Commandment #3: Thou Shall Write Down Thy Goals!
Writing challenges thought. When you write a goal, you actually see what you're thinking. You have a target to aim for… something that takes shape and grows legs. By writing your goals, you take a step toward achieving them. Goals not written down fall victim to the “out of sight… out of mind” phenomenon!
Commandment #4: Thou Shall Plan Thoroughly!
You can virtually guarantee your success in any endeavor if you know who you are, what you want, where you are going, how you will get there, and what you will do once you arrive. Planning before you act helps you to do things better, faster, and cheaper!
Commandment #5: Thou Shall Involve Others!
It is your prime responsibility to acquire useful knowledge from others and to apply it appropriately. You don't have to reinvent the wheel. It behooves you to do your homework, to read, and to converse with others who have first-hand knowledge based on actual experience. Shortening your learning curve saves buckets of blood, sweat, tears, time, and money.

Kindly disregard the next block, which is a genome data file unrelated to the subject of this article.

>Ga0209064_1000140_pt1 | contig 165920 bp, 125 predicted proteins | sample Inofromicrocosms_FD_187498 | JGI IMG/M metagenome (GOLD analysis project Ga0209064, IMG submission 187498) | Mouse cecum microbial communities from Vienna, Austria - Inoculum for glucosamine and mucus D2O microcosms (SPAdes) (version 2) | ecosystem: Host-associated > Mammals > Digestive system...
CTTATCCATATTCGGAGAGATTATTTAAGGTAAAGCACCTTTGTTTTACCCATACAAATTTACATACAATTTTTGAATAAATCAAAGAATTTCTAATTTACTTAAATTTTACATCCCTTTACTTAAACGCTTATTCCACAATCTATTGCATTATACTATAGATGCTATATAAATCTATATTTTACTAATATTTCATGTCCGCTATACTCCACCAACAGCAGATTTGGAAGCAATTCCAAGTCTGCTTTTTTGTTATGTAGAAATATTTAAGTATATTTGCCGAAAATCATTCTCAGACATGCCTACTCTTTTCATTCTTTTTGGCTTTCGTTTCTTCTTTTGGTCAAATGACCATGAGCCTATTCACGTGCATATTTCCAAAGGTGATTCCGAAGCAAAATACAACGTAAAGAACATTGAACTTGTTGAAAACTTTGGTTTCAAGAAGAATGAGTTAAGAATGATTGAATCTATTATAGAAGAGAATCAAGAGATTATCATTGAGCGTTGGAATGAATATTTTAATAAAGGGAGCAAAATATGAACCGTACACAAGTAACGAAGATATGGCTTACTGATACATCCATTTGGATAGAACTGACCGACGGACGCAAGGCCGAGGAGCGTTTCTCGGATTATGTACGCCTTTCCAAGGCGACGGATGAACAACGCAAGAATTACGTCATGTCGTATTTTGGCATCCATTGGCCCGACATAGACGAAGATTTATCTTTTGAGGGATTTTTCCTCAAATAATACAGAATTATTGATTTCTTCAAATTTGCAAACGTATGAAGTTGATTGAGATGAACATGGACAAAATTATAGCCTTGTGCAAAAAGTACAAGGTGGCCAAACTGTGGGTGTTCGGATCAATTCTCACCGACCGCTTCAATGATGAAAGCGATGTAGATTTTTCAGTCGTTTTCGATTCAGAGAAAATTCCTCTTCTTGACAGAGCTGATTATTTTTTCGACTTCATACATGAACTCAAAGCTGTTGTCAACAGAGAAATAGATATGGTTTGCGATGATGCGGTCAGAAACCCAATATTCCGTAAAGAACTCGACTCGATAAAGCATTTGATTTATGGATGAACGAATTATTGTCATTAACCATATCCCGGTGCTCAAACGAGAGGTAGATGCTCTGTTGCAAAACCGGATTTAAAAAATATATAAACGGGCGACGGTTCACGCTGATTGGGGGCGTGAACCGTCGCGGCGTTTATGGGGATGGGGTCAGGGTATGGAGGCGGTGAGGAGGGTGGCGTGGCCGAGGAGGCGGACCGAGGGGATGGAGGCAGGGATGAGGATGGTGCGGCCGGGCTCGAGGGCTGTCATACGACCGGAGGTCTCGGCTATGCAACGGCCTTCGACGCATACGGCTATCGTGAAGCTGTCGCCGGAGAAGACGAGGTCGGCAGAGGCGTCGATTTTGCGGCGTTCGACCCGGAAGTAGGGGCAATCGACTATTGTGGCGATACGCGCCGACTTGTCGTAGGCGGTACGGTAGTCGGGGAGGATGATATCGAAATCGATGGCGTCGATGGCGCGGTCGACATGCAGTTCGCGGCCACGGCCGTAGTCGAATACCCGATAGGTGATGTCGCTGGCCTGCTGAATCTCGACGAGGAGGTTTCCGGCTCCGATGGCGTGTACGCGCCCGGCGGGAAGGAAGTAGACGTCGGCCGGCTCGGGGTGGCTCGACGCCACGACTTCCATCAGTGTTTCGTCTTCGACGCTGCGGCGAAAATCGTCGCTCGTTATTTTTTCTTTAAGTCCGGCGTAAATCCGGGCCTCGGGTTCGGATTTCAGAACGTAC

Commandment #6: Thou Shall Welcome Failure!
People are naive about the benefits of failure. Wrongly founded assumptions about failure replace potentially accurate assessments of what is necessary to achieve success. Failure, which spends much of its life in the gulag of public perception, is, by all measures, essential to success.
Commandment #7: Thou Shall Take Purposeful Action!
In real estate, it's location, location, location. In goal-setting its action, action, action! You can't just stick out your thumb and hitchhike your way to success. You've got to roll up your sleeves and do the work that needs to be done. The acid test of goal setting is purposeful action.